We are now into a debate on private pension plans versus public pension plans. We are very much in favour of public pension plans as is the NDP government in Saskatchewan and British Columbia, the trade union movement and progressive people right across the country.
On the other side are the supporters of private pension plans. Here we find the old allies, the Fraser Institute, the C.D. Howe Institute, the Canadian Taxpayers Association and of course their mouthpiece in Parliament, the Reform Party. These are people who would like to abolish altogether the Canada pension plan and replace it with sort of a super RRSP plan which would be a defined contribution plan.
The ultimate end of this would be to widen the gap between the rich and the poor, much of which would be done through tax funded support. RRSPs as tax write-off are a tremendous tax expenditure for the government. RRSPs cost Canadian taxpayers about $17 billion in tax expenditures and the CPP benefits also cost about $17 billion. There is equilibrium.
But under a totally private plan or the Reform Party private plan or the Fraser Institute plan the tax expenditures would escalate. People who are wealthy could take the greatest advantage of this. It would be sort of a Robin Hood in reverse where the poor are giving to the rich so that the rich can retire in comfort in condos in Florida and elsewhere around the world.
Bill C-2 moves us partially toward a private plan. It is really a transition toward a partially vested plan. It also has in it the privatization of the administration of the plan. I want to look at a few details of that this morning.
First, one of the major concerns I have about the changes to the Canada pension plan is the whole issue of premiums. Premiums will increase 73 percent over the next six years. The combined employer-employee premiums will increase from today's 5.85 percent of insurable earnings up to 9.9 percent, an increase of some 73 percent in six years. The maximum contribution will go from $975 to about $1,635.
I am really concerned about the rapid escalation of the premiums for a number of reasons. First, the burden of refinancing of CPP will fall mainly on low income people and women, because a disproportionate number of women receive low incomes. It will fall mainly on people who are least able to afford it. That is a very regressive way to try to salvage the Canadian pension plan.
Much of the burden will fall on small business. An increase of 73 percent for small business is a burden that many of them cannot afford. It is a burden that will drive some of them underground in how they conduct their business and whom they hire. That is a concern to us as well.
Finally, the major increase will be a particular burden for young people as much of what we are going to have in the CPP is going to be an intergenerational transfer of wealth or income from younger people to their parents or their grandparents. That is something we have to take a serious look at when this bill goes before the committee.
The other part about the premiums that worries me in terms of regressivity is that year's basic exemption which is now about $3,500 a year under this bill will stop being indexed. As time goes on, without indexing the basic exemption, more and more of the burden will fall on low income people as the funding of CPP becomes less and less progressive. Again, that deviates from the original principle of the Canada pension plan which has tried to provide a pension for people when they retire but to do so on premiums that are progressive and affordable by low income people.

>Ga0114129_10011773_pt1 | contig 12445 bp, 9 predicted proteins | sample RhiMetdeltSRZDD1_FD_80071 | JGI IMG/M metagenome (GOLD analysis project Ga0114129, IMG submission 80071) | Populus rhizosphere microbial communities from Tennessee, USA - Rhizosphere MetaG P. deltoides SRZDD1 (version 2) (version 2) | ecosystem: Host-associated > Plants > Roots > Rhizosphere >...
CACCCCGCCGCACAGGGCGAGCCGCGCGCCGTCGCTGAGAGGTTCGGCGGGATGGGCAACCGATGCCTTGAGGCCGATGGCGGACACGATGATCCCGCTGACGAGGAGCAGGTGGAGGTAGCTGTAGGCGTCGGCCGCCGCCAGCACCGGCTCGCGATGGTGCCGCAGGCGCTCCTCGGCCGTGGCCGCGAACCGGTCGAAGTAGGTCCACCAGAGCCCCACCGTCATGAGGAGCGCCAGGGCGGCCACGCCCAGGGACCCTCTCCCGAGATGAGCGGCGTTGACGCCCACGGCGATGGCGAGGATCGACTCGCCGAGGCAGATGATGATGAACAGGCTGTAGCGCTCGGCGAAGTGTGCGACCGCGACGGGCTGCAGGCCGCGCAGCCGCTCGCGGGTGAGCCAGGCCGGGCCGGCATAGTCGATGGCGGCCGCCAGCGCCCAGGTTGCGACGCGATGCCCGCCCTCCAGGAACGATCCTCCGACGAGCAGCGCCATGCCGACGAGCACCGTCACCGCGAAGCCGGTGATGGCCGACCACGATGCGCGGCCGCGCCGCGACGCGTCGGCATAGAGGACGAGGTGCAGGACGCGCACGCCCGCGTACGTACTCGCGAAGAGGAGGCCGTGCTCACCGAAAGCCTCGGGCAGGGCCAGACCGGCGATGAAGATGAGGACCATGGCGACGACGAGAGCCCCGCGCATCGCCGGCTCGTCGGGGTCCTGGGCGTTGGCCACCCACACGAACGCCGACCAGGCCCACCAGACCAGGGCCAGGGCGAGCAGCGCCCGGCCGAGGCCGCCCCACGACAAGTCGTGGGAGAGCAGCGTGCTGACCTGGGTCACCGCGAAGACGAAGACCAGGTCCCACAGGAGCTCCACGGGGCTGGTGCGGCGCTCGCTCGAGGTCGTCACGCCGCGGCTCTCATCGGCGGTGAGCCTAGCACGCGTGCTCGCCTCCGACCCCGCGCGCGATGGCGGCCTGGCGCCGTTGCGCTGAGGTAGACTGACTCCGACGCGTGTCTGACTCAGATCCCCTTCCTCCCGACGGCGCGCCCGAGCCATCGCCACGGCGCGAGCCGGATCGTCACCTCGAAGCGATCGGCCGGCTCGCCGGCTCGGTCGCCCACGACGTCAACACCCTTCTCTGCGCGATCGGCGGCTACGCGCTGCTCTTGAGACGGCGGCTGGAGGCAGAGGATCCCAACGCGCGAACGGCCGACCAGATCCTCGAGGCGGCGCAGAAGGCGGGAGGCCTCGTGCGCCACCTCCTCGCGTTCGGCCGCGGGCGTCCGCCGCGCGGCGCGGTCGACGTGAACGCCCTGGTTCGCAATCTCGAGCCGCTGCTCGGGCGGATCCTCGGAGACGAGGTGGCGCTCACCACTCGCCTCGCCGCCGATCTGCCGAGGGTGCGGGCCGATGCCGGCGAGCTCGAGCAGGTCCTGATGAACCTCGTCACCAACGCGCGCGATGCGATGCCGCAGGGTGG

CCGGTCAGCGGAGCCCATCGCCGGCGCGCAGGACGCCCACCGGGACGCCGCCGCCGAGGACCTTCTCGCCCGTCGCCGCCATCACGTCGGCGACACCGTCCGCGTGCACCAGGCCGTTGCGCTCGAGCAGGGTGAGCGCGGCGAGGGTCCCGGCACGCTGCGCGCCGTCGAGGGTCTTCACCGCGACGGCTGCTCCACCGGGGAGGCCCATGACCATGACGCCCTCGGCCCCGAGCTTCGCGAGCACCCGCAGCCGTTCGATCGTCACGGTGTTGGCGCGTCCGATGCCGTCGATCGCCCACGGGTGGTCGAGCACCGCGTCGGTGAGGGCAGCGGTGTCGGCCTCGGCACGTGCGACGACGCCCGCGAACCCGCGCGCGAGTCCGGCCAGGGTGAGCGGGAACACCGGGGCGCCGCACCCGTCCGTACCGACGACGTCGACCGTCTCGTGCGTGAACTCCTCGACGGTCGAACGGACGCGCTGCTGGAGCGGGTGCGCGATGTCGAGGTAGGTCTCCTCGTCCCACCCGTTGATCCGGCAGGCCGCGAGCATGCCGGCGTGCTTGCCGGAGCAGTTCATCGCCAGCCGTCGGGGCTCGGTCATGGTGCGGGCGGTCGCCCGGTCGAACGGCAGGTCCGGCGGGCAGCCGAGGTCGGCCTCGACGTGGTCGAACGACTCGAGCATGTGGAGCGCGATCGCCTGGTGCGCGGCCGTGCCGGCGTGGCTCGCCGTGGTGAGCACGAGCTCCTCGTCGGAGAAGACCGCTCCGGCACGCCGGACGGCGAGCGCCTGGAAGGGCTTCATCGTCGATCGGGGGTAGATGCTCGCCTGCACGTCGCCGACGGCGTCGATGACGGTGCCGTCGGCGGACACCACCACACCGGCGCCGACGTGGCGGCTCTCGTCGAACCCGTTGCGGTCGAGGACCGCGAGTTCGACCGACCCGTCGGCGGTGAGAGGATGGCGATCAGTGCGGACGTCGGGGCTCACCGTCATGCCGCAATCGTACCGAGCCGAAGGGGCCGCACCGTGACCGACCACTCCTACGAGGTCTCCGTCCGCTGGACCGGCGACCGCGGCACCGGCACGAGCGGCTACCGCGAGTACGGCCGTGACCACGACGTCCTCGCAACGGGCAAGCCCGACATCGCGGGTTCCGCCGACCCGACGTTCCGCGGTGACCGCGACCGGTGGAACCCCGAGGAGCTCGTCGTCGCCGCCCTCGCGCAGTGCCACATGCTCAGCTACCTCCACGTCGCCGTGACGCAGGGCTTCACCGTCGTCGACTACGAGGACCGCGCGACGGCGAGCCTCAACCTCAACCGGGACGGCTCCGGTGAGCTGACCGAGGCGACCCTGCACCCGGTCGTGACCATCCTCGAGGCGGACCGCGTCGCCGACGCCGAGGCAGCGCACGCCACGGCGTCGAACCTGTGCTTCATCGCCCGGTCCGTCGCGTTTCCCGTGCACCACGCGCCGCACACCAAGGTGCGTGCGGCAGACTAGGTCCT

This brings me to another point. It is the whole question of the affordability of the Canada pension plan. If we listen to the Reform Party and its friends at the C.D. Howe Institute or the Fraser Institute, we would think that the CPP is going to be flat broke and that we cannot afford it, that it has to be abolished. I say that is rubbish.
Even the actuarial report that the government used in order to craft its changes shows that the CPP is affordable. The actuarial report in 1995 that the government used was based on some pretty low common denominator indicators. The figures used were based on a flat wage increase and a very high unemployment rate. The government tried to project this in a linear way for 30-odd years. It has now come up with all the figures for changing the Canada pension plan. It was a very pessimistic snapshot of what our country will look like economically in 30 years. Despite that, the plan is still affordable.
We do not pay more than other OECD countries for our public pension plans. In fact if old age security, the OAS and the CPP are combined, in 1995 about 5.3 percent of the national income went into those two plans. This will rise to about 8 percent by the year 2030.
The World Bank said just recently that some 9.2 percent of the GDP of the OECD countries was spent on public pension plans. In 30 or 35 years Canada will be spending about the same or even less than what many OECD countries are spending today. I do not think there is any debate that Canadians cannot afford a public pension plan.
In addition to the rapid rise in premiums and how regressive the burden of these are going to be, we are also concerned about the reduction in benefits. Under the new plan benefits will be decreased by around 10 percent. People, particularly young people, will be paying more in premiums and then seeing a reduction in benefits. I am concerned about that and the political support a public pension plan will receive. You can only go on so long increasing premiums and reducing benefits before the political will is not there any longer to support the idea of the Canada pension plan. That should be of concern to us as parliamentarians as well.
Disability pensions will become more difficult to obtain. This is one of the better parts of CPP and it is one, I suppose, of the cases we get as members of Parliament most often. We hear about the problems people have applying for CPP disability benefits.